Data-Driven Decisions: Strategic Health Management

While winter is far from over, spring is getting closer every day. We are already enjoying 30 more minutes of daylight than in early January. With higher feed costs this winter, the anticipation of spring and green grass is high.

The promise of spring forage brings the second wave of cattle processing events to the forefront. Lightweight calves will once again find friends in the market as seasonal demand for grass cattle increases.

If you are preparing to process those spring grazing cattle or just revisiting your arrival protocols from last autumn, the insights from a recent paper by Veronica Munoz and her co-workers at West Texas A&M University provides an interesting test of several common practices.

This Applied Animal Science paper evaluated the efficacy of antibiotic metaphylaxis in high-risk calves while also looking at respiratory vaccination timing. A particularly interesting aspect of the article looked at the role an ear tag played in health and performance. Nothing special about the tag itself, just documenting whether or not the calf was tagged prior to arriving at the feedyard.

Previous work shows antibiotic metaphylaxis is an effective preventative to respiratory disease and leads to improvements in feedyard performance. What is increasingly debated is the ability of high-risk calves to respond to respiratory vaccines when administered at arrival.

While many veterinarians and consultants continue to recommend vaccination on arrival the recent debate is focused on the role stress can play in a vaccine response. Short term stress (<24 hours) may enhance the immune response while longer term stress, consistent with the process of weaning, commingling, and shipping may be disruptive to arrival vaccine efficacy. A quick read of most vaccine labels supports the premise as the product is intended to vaccinate healthy cattle against disease.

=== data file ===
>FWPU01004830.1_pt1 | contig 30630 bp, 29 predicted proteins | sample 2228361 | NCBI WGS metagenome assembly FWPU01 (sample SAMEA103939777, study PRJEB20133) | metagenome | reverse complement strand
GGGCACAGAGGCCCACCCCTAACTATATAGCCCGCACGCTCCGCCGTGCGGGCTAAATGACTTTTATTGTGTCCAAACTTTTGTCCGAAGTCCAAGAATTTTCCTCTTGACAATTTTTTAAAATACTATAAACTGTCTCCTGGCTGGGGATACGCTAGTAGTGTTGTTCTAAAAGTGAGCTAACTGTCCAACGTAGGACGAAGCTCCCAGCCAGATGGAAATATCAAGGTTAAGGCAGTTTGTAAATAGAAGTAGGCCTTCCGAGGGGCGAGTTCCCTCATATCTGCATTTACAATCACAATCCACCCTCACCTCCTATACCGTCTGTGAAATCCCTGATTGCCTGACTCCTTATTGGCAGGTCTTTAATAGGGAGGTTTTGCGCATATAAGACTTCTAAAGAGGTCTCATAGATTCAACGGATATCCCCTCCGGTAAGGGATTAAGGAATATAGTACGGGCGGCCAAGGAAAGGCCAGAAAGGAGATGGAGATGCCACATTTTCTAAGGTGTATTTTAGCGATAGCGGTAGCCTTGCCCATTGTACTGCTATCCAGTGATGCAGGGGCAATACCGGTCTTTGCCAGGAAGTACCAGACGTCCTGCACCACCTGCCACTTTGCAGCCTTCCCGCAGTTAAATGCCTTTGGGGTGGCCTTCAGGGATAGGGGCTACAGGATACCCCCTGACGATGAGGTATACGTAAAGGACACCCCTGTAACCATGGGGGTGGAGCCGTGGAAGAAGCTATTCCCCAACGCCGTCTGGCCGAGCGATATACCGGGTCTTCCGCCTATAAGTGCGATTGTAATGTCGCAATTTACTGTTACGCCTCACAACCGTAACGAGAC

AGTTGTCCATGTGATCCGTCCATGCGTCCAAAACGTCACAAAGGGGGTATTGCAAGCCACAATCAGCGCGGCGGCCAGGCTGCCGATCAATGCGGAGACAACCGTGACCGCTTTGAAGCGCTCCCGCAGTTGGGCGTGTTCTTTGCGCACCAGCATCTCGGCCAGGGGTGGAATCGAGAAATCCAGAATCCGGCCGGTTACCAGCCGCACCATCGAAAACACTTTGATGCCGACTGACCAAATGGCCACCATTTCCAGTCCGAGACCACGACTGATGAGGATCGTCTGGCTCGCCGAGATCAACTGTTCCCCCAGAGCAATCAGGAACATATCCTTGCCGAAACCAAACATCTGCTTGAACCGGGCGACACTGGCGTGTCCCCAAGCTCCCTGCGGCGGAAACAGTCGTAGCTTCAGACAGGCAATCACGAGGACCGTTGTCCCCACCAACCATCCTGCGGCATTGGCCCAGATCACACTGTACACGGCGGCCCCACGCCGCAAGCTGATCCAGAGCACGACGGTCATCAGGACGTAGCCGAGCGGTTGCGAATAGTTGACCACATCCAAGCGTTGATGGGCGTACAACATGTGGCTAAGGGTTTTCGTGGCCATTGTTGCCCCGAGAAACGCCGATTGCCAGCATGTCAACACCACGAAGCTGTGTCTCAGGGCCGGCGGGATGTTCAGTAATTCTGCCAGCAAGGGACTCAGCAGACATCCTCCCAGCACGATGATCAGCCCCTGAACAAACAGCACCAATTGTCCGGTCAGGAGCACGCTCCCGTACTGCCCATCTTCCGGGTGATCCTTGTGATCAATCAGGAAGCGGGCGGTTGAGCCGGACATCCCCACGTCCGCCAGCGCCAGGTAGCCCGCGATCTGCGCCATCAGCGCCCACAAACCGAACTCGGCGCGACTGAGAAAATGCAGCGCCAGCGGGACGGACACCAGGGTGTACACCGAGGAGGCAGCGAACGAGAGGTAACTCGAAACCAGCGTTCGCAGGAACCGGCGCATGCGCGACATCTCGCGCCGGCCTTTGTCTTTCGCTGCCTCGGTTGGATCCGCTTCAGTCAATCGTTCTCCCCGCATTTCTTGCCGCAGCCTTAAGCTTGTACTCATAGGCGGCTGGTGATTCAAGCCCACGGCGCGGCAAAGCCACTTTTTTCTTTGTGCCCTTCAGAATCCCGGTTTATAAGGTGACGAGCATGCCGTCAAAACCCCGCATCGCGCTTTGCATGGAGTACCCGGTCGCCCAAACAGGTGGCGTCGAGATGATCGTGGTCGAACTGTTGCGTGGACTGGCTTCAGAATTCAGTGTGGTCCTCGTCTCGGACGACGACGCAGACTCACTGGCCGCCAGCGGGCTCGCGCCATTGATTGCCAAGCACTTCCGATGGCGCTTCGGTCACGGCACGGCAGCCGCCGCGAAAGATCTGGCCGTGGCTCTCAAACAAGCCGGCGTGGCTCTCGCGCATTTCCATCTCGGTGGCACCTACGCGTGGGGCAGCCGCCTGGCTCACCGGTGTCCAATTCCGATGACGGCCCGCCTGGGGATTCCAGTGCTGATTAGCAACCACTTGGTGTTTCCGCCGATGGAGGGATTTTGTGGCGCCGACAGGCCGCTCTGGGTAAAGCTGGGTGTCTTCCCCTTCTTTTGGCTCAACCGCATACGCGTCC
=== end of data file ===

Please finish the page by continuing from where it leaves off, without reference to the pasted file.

The authors included four groups: 1.) untreated, unvaccinated controls, 2.) vaccinated at arrival and boostered 14 days later, 3.) metaphylaxis at arrival and 4.) combination of metaphylaxis and vaccination.

Metaphylaxis reduced first pull BRD to 18.5% while 51.2% calves without preventative antibiotics were diagnosed for BRD. Not only was BRD reduced by metaphylaxis but the days to first BRD diagnosis was 11.3 days longer. Delaying the BRD “break” later in the feeding period allows calves to increase feed intake and acclimate to the environment potentially enhancing the ability to recover from disease when diagnosed.

Performance over the 56-day feeding period followed the health outcomes, control and vaccinated only calves gained 0.56 lb / day less than groups receiving metaphylaxis. While not statistically significant the lowest incidence of BRD and greatest ADG was observed in the combination metaphylaxis and vaccination group.

The authors concluded metaphylaxis improved health outcomes in high-risk calves while the 5-way respiratory vaccine alone did not. These tangible conclusions were supported by behavior data collected using ear tags. Increased rumination time was observed in groups receiving metaphylaxis from day 9 to 20 of the feeding period.

By documenting the presence of an ear tag at feedlot arrival the West Texas A&M team converted a simple data point into a management indicator. An ear tag tells the new owner one thing, the calf has been handled at least once in their life. One might assume the management of tagged cattle is improved compared to untagged but there are no guarantees.

The untagged calves were 18% steers, while tagged cattle were 34.5% steers further supporting the idea of greater management in tagged cattle. This castration effect confounds the data a bit because the bulls were banded at arrival. Calves arriving at the feedyard with a tag had a lower incidence of BRD (25.2% vs 37.6%) and gained 0.29 lb / day more than untagged calves.

The number of calves in the experiment did not allow the authors to test the vaccine and metaphylaxis treatments against the presence of a tag. For those starting to purchase or process grass cattle, recording a simple, visual data point like an ear tag may inform current and future health protocols as well as your buying decisions. Imagine the day when we can share actual data across operations using the technology within those tags.


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